Feb 11, 2014 at 12:12 pm #1313183
Don't really have any other use for the plastic compactor bag pack liner, and somewhere I read it could be used as a vapor barrier liner. Wanted to explore that idea here.
I understand VBLs are most useful in multiple day cold weather conditions to keep insulation lofty… but would this make a difference or be worth it during average 3 season conditions?
Would it boost the effective warmth of my quilt on a cold night?Feb 11, 2014 at 12:28 pm #2072300
@rcaffinLocale: Wollemi & Kosciusko NPs, Europe
If you are talking about 'average 3 season conditions', then you don't need a VBL. It might in fact do more harm than good, creating and trapping a lot of perspiration.
CheersFeb 11, 2014 at 1:45 pm #2072328
I learned that trick in the Army (for my feet) and it works well for me. I often recommend it for people who are having issues with cold feet at night as a potential lightweight solution. If you are using a garbage bag liner in your pack, then there's no weight penalty to use it as a dual-use item.
Only way to know if it works and for what temperature ranges it would be appropriate for you is to give it a try. Seems some people struggle with cold feet worse than others so kind of a YMMV thing IMO YOLO AWOL etc etc.
"Would it boost the effective warmth of my quilt on a cold night?"
Your thread title seems to be directed at the feet so if the only issue you are having is cold feet, then yes. Others have mentioned using garbage bags as a full VBL liner; I've never tried that so I can't answer that question.Feb 12, 2014 at 9:16 am #2072613
@rhz10Locale: SF Bay Area
Is there any insulating value at all in spreading a plastic pack liner on top of or below my sleeping pad?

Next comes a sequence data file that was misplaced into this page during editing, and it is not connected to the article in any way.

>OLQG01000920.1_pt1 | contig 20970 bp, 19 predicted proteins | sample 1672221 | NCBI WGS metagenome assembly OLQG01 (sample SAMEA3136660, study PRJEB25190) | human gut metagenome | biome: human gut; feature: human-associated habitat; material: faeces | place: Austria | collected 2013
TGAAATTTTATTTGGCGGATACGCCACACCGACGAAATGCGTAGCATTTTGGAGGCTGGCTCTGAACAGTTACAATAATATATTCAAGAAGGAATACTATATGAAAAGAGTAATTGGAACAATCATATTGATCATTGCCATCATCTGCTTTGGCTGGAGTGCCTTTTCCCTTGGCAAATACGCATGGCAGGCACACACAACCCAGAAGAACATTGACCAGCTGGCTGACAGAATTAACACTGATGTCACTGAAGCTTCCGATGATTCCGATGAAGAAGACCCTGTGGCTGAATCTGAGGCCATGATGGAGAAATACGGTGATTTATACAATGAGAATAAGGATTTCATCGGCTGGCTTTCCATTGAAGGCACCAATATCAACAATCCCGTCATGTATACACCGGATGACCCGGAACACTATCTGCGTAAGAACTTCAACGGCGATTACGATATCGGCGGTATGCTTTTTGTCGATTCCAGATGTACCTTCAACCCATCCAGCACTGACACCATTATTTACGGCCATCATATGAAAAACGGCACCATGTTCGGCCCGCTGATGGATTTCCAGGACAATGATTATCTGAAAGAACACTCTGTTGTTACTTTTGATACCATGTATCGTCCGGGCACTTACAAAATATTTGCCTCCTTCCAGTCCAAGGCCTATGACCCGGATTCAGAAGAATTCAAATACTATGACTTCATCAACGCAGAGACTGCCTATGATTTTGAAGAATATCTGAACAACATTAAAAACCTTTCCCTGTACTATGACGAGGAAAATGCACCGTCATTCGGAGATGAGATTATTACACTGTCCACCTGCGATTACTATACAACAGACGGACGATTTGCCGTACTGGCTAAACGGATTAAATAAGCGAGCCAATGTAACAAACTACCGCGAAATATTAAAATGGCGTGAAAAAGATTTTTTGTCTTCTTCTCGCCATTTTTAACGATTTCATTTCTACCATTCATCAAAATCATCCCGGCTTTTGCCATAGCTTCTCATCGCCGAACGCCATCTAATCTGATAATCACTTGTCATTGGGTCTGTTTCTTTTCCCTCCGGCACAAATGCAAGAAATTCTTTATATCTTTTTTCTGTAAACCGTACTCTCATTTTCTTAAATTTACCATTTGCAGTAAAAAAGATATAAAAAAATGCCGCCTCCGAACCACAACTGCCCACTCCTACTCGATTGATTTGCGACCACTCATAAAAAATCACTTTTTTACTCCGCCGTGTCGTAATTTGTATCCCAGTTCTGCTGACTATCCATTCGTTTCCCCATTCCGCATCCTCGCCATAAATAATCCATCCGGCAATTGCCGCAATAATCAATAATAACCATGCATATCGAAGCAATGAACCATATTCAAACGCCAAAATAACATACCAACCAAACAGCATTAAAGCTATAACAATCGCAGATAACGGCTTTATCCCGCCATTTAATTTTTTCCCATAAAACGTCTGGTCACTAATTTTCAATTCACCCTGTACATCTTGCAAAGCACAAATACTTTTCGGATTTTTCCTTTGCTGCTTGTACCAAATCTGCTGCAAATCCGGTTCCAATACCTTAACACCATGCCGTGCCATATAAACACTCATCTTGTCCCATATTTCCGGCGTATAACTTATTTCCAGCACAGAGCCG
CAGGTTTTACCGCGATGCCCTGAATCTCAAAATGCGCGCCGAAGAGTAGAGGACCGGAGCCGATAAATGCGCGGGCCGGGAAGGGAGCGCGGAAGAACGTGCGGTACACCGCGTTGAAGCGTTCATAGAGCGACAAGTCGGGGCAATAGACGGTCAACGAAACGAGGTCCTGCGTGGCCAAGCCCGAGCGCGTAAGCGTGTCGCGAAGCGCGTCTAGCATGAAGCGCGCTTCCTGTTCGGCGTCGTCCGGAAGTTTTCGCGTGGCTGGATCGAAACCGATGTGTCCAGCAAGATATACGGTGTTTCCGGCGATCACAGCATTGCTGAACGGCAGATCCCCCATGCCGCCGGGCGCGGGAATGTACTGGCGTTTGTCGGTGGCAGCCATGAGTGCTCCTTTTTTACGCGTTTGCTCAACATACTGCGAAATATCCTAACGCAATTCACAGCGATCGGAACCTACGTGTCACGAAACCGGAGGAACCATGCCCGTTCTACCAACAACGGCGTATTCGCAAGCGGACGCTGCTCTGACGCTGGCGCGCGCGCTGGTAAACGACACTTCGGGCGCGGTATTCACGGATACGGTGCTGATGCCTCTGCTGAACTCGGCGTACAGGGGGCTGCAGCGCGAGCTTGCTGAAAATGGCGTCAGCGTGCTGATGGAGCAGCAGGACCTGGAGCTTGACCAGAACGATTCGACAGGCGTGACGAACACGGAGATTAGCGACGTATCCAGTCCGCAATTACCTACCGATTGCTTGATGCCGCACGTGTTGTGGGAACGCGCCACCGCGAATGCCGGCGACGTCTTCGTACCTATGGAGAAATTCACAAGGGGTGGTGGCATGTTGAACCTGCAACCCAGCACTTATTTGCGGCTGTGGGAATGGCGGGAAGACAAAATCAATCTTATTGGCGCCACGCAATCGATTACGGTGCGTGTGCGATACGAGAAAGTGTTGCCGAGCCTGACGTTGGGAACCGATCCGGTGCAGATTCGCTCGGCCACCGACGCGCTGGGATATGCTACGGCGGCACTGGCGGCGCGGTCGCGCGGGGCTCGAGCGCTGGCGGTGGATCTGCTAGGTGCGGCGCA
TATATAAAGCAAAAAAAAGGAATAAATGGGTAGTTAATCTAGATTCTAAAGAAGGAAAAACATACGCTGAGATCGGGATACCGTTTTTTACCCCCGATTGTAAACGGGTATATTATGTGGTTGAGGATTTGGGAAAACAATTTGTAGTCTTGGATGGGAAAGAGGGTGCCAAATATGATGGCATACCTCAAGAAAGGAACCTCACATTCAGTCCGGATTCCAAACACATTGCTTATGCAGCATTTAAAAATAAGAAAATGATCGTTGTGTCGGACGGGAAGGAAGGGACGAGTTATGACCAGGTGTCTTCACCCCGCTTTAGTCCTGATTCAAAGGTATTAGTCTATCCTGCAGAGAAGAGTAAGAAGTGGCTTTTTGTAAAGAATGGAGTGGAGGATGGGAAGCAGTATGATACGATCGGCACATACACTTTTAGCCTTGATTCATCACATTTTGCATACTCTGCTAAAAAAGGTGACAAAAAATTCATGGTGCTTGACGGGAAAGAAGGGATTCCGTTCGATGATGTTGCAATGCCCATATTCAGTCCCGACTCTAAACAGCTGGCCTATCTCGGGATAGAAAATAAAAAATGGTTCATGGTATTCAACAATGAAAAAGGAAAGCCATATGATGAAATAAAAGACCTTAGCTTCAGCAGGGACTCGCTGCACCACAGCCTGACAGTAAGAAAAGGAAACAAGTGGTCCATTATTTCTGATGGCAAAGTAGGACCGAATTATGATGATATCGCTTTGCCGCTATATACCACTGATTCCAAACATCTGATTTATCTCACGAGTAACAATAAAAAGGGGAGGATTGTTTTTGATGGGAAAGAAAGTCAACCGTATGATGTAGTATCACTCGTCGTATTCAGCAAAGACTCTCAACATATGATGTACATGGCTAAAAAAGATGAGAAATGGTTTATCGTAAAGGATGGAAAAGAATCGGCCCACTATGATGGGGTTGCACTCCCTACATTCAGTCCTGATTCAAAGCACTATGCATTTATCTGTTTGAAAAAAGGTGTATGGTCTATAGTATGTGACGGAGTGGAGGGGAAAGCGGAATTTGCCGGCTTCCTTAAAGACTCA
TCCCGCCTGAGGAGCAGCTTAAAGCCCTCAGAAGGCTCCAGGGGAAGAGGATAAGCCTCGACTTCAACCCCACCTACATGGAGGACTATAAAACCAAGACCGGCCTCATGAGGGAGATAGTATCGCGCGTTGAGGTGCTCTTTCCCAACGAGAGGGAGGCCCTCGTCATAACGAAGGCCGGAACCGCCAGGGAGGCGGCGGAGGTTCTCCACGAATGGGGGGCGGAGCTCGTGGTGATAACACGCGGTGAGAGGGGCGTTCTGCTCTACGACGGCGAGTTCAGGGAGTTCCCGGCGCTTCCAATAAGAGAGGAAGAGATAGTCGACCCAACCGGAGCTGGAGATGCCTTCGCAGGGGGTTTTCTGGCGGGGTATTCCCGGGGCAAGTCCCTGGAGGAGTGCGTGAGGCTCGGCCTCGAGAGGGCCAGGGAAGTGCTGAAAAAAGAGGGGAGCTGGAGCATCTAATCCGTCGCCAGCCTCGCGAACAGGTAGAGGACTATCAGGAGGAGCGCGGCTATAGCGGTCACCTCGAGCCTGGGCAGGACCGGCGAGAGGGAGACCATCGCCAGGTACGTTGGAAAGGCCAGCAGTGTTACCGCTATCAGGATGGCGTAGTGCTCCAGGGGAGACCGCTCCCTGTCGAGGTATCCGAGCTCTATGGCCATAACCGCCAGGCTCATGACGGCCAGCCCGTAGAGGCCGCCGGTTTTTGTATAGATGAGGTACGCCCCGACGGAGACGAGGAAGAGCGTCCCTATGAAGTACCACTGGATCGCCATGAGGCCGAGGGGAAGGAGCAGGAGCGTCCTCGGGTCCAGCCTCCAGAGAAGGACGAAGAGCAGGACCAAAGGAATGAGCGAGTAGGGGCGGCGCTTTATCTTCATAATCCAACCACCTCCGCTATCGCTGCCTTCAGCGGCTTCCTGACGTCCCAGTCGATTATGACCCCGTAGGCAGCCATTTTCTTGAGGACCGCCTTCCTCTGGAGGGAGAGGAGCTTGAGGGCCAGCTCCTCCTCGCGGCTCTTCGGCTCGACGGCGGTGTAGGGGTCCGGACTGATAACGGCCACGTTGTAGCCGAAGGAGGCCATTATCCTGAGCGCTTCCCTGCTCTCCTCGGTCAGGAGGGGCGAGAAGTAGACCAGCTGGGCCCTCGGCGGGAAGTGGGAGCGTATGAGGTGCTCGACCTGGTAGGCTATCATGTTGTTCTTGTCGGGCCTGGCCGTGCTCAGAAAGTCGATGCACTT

Thanks.Feb 12, 2014 at 9:32 am #2072620
…Feb 12, 2014 at 10:49 am #2072656
For clarification, my suggestion is to put the bag/VBL inside the quilt/sleeping bag and not on the outside. I suspect using a non-breathable bag on the outside of the sleep system may temporarily add some warmth but at the cost of saturating the down and losing loft over time.Feb 14, 2014 at 10:29 am #2073459
@namelesswayLocale: Mid Atlantic
Theoretically, yes. According to what I could find, a single layer of 3-6 mil polyethylene film has a measured R-valule of .87. Not much, but it could help a little (and slightly reduce the risk of puncturing your sleeping pad, if that might be a concern).
I suspect it is more useful as a make-shif vbl, even though I doubt the convective heat loss could ever be properly managed with a "trash bag" vbl setup.
MattFeb 14, 2014 at 10:39 am #2073465
If you are sweating, you are using too much insulation. VBL creates a high humidity environment not a high perspiration environment when used correctly.